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Archaeological Investigations and Excavations of Ancient Urbanity


Ostia – Macellum

During the late 1930s, large parts of Ostia (antica), Rome’s seaport at the mouth of the Tiber, were exposed and restored within a short time. Among the finds were a building complex near the historic city centre, that was soon named the Macellum (indoor market for mainly fruit and vegetable) of the ancient big city. 

Doubts about the name and the function of this complex led to a number of excavation campaigns that could largely clarify its development history. Traces of first use, possibly a sanctuary, go back to the early days of Ostia during the 3rd century BC. At the latest around 50 BC, the site was overbuilt with complex building structures of stores and housing, followed by two independent complexes, a multi-storey apartment building and a representative courtyard building, in the second half of the first century BC. Including numerous renewals and changes the building complex lasted into the city’s later years (4th and 5th century AD) and was then deserted like the entire city. 

No Macellum

The excavations proved that the name Macellum cannot be applied. Courtyard and residential building (so-called insula) existed independently and they do not correspond with the typical features of a public market. The lot is proof for Ostia’s characteristic dynamics regarding its construction activities and their constant adapting to new needs. During Late Antiquity even several spaces were used for glass furnaces. For the first time such production could be accounted for in Ostia. The important results of the investigation also include a continuous stratigraphy across the complete time period the lot was used. 

After the excavation during the 1930s, ancient relics were intensively reshaped according to the excavators’ perception, far beyond the usual conservation and preservation activities, so they would produce a consistent picture of the city’s heyday (during the 2nd century AD). To this day, this in some ways ahistorical view on the landscape of ruins has been forming the picture of large parts of Ostia and it does impede the view on a centuries-long development of a complex urban structure.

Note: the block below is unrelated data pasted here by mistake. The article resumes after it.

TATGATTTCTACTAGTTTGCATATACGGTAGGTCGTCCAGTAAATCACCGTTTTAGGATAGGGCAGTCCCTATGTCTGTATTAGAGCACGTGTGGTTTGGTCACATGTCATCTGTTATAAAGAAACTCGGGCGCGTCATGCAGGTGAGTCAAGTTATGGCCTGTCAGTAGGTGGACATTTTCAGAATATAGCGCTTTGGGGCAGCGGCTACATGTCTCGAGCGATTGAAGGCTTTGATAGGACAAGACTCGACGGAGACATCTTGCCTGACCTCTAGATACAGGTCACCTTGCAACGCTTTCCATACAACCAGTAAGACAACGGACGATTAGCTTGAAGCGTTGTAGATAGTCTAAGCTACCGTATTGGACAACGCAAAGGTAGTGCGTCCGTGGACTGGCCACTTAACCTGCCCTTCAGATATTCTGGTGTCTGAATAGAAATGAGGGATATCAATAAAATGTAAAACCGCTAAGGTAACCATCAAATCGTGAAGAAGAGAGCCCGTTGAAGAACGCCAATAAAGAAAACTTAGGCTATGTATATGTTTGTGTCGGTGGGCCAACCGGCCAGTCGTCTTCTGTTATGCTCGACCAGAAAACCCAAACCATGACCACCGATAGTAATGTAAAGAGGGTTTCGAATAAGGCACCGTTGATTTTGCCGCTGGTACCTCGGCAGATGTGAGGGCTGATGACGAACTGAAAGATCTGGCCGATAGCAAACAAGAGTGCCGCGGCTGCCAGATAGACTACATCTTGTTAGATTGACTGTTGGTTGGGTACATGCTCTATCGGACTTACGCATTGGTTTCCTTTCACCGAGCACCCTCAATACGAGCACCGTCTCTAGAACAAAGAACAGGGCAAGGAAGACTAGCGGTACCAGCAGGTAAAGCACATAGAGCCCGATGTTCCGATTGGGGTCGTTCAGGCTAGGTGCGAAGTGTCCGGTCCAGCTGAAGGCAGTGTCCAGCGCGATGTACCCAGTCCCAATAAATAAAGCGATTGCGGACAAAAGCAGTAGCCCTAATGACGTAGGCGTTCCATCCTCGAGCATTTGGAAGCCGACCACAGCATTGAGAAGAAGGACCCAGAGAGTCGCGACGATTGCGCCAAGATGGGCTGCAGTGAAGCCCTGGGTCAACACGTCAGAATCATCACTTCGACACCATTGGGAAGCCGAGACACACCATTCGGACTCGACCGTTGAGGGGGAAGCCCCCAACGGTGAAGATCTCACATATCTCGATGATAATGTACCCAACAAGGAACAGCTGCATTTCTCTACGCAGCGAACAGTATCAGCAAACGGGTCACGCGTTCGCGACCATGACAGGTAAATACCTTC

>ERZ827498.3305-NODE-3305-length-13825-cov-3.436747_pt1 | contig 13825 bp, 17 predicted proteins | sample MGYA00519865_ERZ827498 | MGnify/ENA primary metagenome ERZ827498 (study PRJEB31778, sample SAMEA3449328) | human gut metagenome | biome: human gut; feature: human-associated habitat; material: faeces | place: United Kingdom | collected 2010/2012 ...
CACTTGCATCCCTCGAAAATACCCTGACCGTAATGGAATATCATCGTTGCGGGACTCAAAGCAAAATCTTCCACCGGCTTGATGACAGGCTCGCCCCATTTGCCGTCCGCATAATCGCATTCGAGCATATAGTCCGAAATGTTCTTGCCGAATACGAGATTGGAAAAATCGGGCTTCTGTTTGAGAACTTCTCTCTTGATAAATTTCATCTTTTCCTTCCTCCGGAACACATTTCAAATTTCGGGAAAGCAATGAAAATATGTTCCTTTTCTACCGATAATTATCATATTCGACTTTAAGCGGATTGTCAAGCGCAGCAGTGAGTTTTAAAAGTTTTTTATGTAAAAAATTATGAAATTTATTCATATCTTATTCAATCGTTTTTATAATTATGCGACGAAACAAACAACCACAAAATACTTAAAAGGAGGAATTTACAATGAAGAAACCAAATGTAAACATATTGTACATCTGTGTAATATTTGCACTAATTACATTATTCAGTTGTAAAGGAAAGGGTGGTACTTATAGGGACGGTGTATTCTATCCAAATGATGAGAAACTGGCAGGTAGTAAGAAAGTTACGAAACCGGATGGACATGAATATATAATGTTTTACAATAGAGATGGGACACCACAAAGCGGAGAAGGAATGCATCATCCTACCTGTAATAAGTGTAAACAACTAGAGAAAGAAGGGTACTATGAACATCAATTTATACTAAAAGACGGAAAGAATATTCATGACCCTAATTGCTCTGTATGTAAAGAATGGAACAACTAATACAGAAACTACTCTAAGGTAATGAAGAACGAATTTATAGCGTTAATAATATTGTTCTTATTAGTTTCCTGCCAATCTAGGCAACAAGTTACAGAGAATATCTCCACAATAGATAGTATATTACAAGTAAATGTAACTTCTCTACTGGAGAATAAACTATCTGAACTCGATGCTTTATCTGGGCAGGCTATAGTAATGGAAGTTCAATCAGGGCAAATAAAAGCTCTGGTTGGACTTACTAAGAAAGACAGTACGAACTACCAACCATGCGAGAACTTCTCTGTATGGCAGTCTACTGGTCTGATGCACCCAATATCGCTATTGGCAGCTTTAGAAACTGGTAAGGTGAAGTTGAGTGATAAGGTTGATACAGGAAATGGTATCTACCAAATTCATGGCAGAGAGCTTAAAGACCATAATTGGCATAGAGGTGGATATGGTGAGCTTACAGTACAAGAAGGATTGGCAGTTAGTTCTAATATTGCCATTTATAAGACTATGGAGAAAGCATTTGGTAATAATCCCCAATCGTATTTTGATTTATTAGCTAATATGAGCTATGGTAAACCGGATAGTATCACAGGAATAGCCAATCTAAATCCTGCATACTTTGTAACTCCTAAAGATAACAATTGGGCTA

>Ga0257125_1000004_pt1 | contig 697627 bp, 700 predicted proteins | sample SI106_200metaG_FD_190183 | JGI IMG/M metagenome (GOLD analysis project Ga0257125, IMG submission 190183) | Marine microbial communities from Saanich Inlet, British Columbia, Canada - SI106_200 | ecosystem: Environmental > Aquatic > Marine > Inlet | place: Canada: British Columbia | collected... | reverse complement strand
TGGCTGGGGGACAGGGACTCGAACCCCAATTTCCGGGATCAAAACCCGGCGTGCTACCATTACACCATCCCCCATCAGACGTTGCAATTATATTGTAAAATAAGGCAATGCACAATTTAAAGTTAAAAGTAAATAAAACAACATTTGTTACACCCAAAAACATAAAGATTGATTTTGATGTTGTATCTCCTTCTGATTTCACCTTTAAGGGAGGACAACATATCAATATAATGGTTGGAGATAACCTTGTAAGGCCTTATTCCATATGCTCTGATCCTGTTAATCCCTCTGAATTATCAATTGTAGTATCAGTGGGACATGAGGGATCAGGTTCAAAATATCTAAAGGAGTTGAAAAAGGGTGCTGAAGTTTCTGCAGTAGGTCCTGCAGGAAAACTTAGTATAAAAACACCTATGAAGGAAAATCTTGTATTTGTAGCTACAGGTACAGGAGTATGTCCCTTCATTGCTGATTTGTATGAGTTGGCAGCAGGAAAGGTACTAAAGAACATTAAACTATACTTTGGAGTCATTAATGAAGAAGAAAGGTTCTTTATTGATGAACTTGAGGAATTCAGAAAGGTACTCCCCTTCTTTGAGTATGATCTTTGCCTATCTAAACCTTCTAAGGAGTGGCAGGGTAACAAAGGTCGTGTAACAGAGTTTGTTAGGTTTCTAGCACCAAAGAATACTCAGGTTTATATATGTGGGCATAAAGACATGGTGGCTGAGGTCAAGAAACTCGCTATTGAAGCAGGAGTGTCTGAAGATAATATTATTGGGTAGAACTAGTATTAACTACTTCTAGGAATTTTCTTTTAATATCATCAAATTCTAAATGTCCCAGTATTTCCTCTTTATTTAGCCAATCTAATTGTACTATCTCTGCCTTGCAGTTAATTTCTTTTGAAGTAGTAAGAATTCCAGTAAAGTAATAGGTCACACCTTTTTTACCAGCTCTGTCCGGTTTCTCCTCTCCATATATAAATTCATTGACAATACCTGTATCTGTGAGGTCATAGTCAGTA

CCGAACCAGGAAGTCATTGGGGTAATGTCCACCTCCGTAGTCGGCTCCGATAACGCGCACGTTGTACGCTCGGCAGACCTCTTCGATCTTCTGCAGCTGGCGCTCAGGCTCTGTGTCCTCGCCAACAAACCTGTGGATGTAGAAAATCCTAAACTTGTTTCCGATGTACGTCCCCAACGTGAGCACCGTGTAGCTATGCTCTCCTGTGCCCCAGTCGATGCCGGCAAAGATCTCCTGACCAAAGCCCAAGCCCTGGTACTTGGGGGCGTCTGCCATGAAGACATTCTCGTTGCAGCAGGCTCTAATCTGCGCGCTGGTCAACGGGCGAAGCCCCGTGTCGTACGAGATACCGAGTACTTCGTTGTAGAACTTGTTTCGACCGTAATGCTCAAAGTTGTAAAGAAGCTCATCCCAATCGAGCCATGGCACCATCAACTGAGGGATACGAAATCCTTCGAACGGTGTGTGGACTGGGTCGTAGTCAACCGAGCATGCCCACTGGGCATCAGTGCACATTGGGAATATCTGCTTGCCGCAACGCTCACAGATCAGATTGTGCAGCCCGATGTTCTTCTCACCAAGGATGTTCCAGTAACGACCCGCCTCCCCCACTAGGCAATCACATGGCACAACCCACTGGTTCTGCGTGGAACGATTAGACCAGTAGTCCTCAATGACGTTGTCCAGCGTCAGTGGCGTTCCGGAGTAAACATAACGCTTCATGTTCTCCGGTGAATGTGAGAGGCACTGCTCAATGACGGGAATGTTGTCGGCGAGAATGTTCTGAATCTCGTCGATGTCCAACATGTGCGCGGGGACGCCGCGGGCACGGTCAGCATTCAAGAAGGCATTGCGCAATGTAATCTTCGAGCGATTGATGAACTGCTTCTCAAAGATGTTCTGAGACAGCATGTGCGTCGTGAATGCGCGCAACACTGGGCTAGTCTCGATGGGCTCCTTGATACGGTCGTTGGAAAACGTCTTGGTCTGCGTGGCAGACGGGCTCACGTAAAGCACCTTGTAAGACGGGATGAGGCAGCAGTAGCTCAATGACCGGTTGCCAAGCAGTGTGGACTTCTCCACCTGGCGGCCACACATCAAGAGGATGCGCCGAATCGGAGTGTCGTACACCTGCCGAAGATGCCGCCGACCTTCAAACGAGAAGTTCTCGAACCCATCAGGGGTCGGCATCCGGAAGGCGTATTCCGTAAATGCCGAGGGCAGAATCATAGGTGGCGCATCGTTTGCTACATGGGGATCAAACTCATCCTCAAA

Kockel, Valentin – Ortisi, Salvatore, Ausgrabungen der Universität Augsburg im sog. Macellum von Ostia, Mededelingen van het Nederlands Instituut te Rome = Papers of the Dutch Institute in Rome 58 (1999), 22-26.

Kockel, Valentin – Ortisi, Salvatore, Ostia, sog. Macellum (VI 5,2). Vorbericht über die Ausgrabungen der Universität Augsburg 1997/98, Mitteilungen des Deutschen Archäologischen Instituts, Römische Abteilung 107 (2000), 351-363.

Rottloff, Andrea, Gläser und Reste von Glasverarbeitung aus Ostia, Mitteilungen des Deutschen Archäologischen Instituts, Römische Abteilung 107 (2000), 365-374.

Kockel, Valentin, Fragmente von Wandmalerei aus dem sogenannten Macellum in Ostia (IV 5,2) (mit einem Appendix zur Datierung von Salvatore Ortisi), in: Irene Bragantini (Hrsg.), Atti del X Congresso internazionale dell'AIPMA, Napoli 17-21 settembre 2001 (Napoli 2010), 481-487.

Kockel, Valentin, Fragmente marmorner Architekturverkleidungen aus dem sog. Macellum in Ostia (IV, V, 2), Mitteilungen des Deutschen Archäologischen Instituts, Römische Abteilung 120, 2014, 227-242.

Kockel, Valentin – Ortisi, Salvatore, Increases in levels and changes in use of the so-called Macellum in Ostia, in: F. van Haeperen – C. De Ruyt (Hrsg.), Ostia Antica. Nuovi studi e confronto delle ricerche nei quartieri occidentali (Brüssel-Rom 2017), 207-215. 

Further Information

The Project

Universität Augsburg

Project Lead

Prof Dr. Valentin Kockel
Klassische Archäologie
Universität Augsburg
86135 Augsburg

Together with Prof. Dr. Salvatore Ortisi (München)